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Here in England it is plastic only. God knows why they introduced them. As stated before; when i was little my parents took their own shopping bags and then the supermarkets introduced plastic bags (obviously to promote themselves). If the supermarkets really cared about the environment they would stop them and tell their customers to provide their own shopping bags (preferably not plastic). People complain about how wasteful plastic shopping bags are and this is such a simple solution, apart from the supermarkets losing their cheap advertising; no chance of it happening then!

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Fair point allfurme but on the other hand if people take their own bahs and then but binliners and litter disposal bags etc then it can be worse!!!

I try not to buy anything from supermarkets unless I can help it.

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Plastic is no free lunch.

 

The petrol burning equipment and ships.

 

The usual oil spills and pollution cased by the spills. "Valdes!!!". The drilling site pollution and contaminations. Pipelines bust all the time.

 

The contamination from the refineries regardless of where in the chain it is extracted.

 

The polution created by the manufacturing of the plastic. Very toxic byproducts.

 

The millions of years of most of it in land fills. Recycling plastics is mostly a sham. Paper actually is recycled.

 

I'll take my paper bag please.

 

 

OFF

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Recycling anything at the post-consumer level is likely to be a sham.

 

If you read "25% Recycled Content" on a paper bag, be sure you check for the POST-CONSUMER content. Paper mills throw scraps from the mill floor and "short ends" from rolls, back into the pulpers and call it "recycled paper". Often, the post-consumer content is less than 10%.

 

Paper mills are a source of serious pollution. They pump out dioxin-laden "black liquor" as a byproduct of the pulping process. They pump it into deep wells underground with virtually no thought about contamination of ground water and what have you.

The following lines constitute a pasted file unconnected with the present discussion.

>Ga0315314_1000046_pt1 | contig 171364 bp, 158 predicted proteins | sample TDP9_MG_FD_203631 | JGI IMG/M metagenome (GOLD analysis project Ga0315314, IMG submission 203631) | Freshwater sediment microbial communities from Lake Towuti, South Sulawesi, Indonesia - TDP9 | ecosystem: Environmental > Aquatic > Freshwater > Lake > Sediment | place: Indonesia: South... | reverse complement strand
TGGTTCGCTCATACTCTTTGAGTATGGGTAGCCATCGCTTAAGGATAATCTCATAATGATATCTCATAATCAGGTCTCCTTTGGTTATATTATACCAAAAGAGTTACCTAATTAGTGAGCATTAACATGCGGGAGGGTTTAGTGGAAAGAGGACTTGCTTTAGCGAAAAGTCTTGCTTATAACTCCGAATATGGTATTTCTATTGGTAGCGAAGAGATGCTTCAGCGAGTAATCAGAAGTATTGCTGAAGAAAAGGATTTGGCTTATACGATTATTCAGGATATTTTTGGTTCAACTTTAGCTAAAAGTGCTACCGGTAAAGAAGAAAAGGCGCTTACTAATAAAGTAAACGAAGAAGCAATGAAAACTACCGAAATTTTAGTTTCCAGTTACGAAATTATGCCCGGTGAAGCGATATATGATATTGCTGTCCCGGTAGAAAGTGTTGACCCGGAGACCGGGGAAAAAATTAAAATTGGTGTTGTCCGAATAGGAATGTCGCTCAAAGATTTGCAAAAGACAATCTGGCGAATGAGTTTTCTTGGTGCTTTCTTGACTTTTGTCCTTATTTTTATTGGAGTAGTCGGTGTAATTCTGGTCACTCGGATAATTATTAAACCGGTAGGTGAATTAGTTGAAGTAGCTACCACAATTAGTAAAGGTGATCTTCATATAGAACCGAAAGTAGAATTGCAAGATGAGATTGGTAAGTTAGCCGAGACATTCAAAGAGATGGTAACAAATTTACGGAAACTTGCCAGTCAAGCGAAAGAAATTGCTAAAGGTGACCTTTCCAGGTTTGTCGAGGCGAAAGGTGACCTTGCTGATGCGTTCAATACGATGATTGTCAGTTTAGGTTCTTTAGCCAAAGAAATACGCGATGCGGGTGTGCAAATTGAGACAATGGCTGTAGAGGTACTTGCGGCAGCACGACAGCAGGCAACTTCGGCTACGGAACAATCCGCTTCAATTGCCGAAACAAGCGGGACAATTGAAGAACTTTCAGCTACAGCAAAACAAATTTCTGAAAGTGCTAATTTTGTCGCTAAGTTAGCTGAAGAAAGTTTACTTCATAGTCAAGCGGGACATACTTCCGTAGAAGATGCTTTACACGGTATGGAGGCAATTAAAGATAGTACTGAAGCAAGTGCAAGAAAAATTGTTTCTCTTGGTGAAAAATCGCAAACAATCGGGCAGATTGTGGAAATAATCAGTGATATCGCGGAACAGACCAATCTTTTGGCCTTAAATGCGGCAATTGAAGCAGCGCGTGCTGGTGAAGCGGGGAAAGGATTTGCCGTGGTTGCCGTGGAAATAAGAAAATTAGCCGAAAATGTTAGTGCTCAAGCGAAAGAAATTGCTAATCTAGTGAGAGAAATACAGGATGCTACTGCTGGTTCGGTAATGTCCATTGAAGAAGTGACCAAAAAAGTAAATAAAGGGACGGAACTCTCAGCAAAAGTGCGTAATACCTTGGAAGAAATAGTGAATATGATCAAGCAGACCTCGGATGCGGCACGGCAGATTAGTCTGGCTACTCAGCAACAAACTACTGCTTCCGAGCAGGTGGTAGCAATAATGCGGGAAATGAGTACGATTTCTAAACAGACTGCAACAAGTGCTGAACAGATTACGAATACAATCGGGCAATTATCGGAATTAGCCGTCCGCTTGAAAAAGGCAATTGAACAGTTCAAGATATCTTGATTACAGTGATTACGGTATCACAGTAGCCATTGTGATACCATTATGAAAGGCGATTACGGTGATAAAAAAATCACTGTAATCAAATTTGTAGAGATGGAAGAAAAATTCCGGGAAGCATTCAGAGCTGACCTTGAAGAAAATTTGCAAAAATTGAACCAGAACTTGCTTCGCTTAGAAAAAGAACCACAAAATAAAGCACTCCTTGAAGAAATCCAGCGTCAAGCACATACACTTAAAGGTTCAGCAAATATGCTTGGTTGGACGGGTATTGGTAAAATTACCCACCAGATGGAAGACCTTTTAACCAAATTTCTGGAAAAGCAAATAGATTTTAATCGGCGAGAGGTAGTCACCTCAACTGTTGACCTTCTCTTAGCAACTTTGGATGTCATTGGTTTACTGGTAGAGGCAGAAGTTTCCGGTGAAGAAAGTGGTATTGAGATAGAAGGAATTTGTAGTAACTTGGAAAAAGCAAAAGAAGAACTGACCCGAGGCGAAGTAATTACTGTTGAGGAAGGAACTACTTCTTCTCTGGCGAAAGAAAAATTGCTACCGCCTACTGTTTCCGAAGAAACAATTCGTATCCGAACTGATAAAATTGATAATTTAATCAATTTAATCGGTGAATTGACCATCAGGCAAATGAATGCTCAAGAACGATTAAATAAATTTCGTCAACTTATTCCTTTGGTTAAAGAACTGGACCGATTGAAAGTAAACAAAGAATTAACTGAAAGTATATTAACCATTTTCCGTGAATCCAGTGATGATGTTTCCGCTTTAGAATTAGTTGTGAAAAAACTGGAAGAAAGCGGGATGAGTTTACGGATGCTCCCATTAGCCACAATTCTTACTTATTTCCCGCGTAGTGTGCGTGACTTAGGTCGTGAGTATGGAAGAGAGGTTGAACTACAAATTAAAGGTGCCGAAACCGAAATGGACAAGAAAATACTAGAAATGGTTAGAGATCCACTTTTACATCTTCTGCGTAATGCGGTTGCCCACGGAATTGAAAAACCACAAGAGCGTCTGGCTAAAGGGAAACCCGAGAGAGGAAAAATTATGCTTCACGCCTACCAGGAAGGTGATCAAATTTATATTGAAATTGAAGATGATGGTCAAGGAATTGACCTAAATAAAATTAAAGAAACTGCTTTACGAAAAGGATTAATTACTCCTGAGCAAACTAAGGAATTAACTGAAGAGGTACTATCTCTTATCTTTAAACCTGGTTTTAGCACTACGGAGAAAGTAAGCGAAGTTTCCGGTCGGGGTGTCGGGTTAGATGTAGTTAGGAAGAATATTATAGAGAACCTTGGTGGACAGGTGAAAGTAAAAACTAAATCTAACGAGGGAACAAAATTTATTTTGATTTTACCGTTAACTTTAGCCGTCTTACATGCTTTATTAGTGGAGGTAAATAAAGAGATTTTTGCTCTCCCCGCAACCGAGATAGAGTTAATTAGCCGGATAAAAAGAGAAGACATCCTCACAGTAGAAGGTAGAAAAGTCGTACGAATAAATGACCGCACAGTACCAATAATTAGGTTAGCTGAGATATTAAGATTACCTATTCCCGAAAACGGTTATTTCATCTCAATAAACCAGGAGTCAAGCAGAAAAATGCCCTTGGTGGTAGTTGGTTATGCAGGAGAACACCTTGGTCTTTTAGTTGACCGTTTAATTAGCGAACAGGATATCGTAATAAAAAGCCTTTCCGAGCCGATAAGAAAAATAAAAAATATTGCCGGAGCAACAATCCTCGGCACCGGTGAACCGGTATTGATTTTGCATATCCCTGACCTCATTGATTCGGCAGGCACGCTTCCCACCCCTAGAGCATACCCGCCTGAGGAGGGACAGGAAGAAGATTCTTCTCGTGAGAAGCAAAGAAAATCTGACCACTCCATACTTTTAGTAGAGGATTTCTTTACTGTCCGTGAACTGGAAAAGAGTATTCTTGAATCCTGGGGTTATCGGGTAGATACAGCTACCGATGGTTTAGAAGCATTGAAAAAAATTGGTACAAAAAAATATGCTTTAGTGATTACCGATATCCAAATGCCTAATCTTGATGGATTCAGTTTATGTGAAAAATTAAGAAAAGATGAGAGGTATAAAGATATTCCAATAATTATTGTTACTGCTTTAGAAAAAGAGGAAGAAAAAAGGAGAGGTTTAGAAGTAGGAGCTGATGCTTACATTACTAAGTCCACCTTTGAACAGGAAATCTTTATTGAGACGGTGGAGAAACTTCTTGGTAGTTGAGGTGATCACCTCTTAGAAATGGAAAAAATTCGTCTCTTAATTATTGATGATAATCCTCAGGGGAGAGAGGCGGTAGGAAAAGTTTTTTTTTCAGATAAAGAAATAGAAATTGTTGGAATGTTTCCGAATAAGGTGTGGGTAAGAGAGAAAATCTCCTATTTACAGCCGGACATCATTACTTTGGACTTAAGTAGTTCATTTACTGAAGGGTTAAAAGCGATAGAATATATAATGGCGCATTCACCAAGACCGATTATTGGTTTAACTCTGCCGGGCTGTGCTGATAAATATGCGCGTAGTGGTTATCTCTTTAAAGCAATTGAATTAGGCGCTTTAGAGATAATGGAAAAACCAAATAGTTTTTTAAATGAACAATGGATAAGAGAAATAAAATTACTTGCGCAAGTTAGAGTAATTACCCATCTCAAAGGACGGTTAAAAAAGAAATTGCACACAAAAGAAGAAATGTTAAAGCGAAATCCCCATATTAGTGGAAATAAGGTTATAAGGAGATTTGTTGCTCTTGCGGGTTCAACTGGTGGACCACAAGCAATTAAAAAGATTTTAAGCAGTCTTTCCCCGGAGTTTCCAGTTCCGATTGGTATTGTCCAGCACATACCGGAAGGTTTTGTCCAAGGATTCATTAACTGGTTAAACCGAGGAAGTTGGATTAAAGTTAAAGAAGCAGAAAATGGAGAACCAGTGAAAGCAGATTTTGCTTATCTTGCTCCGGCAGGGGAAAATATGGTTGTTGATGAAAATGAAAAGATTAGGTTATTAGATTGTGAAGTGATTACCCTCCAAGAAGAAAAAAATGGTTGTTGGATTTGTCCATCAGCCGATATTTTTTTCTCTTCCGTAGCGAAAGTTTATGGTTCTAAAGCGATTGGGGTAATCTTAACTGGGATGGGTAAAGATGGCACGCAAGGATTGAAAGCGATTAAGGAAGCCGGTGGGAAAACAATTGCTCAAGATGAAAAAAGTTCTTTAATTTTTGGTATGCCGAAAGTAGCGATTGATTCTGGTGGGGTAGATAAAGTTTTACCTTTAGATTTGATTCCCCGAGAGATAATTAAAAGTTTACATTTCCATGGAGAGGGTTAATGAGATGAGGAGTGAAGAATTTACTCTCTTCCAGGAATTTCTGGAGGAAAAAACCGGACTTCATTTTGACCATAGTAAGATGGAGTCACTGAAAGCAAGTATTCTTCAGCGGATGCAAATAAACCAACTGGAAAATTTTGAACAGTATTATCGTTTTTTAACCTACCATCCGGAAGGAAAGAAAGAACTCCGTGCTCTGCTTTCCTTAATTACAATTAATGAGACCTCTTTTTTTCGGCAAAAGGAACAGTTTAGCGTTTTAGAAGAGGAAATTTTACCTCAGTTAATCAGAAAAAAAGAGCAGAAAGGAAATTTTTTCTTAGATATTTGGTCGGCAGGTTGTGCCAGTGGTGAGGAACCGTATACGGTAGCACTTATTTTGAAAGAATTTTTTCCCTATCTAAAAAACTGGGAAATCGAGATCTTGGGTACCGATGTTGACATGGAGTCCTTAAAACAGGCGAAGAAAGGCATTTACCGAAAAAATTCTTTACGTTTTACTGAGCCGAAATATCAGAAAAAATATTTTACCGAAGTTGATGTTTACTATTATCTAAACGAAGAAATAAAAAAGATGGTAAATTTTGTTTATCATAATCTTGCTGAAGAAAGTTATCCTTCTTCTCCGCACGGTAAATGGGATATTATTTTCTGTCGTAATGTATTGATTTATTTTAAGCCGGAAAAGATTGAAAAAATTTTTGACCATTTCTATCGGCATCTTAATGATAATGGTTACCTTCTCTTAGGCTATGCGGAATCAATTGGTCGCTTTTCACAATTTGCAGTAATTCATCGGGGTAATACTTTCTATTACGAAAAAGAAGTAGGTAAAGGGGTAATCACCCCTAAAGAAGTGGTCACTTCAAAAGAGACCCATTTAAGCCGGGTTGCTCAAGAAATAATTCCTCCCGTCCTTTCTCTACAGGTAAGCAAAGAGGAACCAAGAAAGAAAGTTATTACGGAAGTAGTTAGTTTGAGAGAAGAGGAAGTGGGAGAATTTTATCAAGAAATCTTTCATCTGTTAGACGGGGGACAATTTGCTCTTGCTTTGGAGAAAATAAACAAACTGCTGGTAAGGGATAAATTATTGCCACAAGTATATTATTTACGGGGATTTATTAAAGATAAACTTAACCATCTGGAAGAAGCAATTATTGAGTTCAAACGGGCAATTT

My neighbor worked in a paper mill until it shut down. He told me that, on one of his first jobs, he dropped a wrench into a vat filled with black liquor. His foreman told him to leave it. That stuff is so toxic you don't want to touch it, even though everybody says it's "reasonably safe".

 

I have to agree with you that petroleum products cause pollution. Remember, in my list above, I listed petrochemicals as one of the top polluters. But paper mills are right up there with them.

 

In terms of overall toxicity, I'd guess they are about a horse apiece. But when you include the overhead involved in cutting down trees and trucking the lumber around, the pollution caused by burning fuel to move the raw material starts to pass the break-even point. Then, when you move the finished product, plastic bags can be moved easier because you can pack more of them into the same space. It takes less gasoline/diesel fuel to truck plastic around.

 

Further, don't forget that the raw materials for plastics come from the by-products of gasoline/diesel manufacture. Making plastic uses up things that might have been waste products, otherwise.

 

Finally, cutting down trees, which sequester pollution, and chopping them up into paper has a net negative impact on our air quality. We chop down pollution-eaters with pollution-causing machines.

 

No, I'm not putting down anybody's choices. In fact, I see as many good reasons to choose paper as I see for chosing plastic. I'm just using the paper/plastic question as a way to point out the Naturalistic Fallacy and highlight the Rule of Unintended Consequences. (e.g.: A choice may not be as good as it seems once you figure in the hidden costs.)